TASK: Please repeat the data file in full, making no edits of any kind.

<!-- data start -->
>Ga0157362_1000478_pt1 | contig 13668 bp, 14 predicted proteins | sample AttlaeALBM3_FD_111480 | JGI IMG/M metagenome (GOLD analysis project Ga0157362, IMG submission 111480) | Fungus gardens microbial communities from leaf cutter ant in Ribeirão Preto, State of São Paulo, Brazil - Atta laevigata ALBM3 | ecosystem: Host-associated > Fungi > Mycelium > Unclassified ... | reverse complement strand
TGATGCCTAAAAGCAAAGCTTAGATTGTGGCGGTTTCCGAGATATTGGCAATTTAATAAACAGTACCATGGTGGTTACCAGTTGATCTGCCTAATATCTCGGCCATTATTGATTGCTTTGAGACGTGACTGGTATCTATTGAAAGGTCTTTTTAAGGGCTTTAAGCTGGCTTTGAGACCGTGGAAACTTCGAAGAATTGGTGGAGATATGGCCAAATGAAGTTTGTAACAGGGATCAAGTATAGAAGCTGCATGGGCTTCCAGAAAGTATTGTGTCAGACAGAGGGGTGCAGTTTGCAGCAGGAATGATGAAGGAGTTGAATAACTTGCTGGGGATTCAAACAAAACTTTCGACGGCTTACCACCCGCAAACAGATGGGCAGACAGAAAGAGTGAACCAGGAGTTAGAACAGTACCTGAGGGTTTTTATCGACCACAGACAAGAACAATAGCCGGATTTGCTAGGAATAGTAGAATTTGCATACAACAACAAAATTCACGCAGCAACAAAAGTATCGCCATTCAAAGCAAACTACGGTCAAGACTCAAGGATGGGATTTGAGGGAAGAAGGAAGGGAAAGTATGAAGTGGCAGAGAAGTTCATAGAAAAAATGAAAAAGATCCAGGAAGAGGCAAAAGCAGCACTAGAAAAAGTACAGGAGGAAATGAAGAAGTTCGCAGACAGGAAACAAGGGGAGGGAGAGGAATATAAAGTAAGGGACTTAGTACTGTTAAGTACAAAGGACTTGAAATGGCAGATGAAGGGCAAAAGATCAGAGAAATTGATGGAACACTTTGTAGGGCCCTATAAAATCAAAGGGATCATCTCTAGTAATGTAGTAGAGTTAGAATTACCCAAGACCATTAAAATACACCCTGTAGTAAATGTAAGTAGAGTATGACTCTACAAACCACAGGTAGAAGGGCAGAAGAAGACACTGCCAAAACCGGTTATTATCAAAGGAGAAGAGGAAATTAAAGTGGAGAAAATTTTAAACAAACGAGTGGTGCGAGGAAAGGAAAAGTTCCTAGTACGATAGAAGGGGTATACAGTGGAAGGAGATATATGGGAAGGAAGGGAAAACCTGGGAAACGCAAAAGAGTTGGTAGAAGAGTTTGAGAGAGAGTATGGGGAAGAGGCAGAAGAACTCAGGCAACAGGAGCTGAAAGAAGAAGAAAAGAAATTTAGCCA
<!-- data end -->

>Ga0157362_1000478_pt1 | contig 13668 bp, 14 predicted proteins | sample AttlaeALBM3_FD_111480 | JGI IMG/M metagenome (GOLD analysis project Ga0157362, IMG submission 111480) | Fungus gardens microbial communities from leaf cutter ant in Ribeirão Preto, State of São Paulo, Brazil - Atta laevigata ALBM3 | ecosystem: Host-associated > Fungi > Mycelium > Unclassified ... | reverse complement strand
TGATGCCTAAAAGCAAAGCTTAGATTGTGGCGGTTTCCGAGATATTGGCAATTTAATAAACAGTACCATGGTGGTTACCAGTTGATCTGCCTAATATCTCGGCCATTATTGATTGCTTTGAGACGTGACTGGTATCTATTGAAAGGTCTTTTTAAGGGCTTTAAGCTGGCTTTGAGACCGTGGAAACTTCGAAGAATTGGTGGAGATATGGCCAAATGAAGTTTGTAACAGGGATCAAGTATAGAAGCTGCATGGGCTTCCAGAAAGTATTGTGTCAGACAGAGGGGTGCAGTTTGCAGCAGGAATGATGAAGGAGTTGAATAACTTGCTGGGGATTCAAACAAAACTTTCGACGGCTTACCACCCGCAAACAGATGGGCAGACAGAAAGAGTGAACCAGGAGTTAGAACAGTACCTGAGGGTTTTTATCGACCACAGACAAGAACAATAGCCGGATTTGCTAGGAATAGTAGAATTTGCATACAACAACAAAATTCACGCAGCAACAAAAGTATCGCCATTCAAAGCAAACTACGGTCAAGACTCAAGGATGGGATTTGAGGGAAGAAGGAAGGGAAAGTATGAAGTGGCAGAGAAGTTCATAGAAAAAATGAAAAAGATCCAGGAAGAGGCAAAAGCAGCACTAGAAAAAGTACAGGAGGAAATGAAGAAGTTCGCAGACAGGAAACAAGGGGAGGGAGAGGAATATAAAGTAAGGGACTTAGTACTGTTAAGTACAAAGGACTTGAAATGGCAGATGAAGGGCAAAAGATCAGAGAAATTGATGGAACACTTTGTAGGGCCCTATAAAATCAAAGGGATCATCTCTAGTAATGTAGTAGAGTTAGAATTACCCAAGACCATTAAAATACACCCTGTAGTAAATGTAAGTAGAGTATGACTCTACAAACCACAGGTAGAAGGGCAGAAGAAGACACTGCCAAAACCGGTTATTATCAAAGGAGAAGAGGAAATTAAAGTGGAGAAAATTTTAAACAAACGAGTGGTGCGAGGAAAGGAAAAGTTCCTAGTACGATAGAAGGGGTATACAGTGGAAGGAGATATATGGGAAGGAAGGGAAAACCTGGGAAACGCAAAAGAGTTGGTAGAAGAGTTTGAGAGAGAGTATGGGGAAGAGGCAGAAGAACTCAGGCAACAGGAGCTGAAAGAAGAAGAAAAGAAATTTAGCCA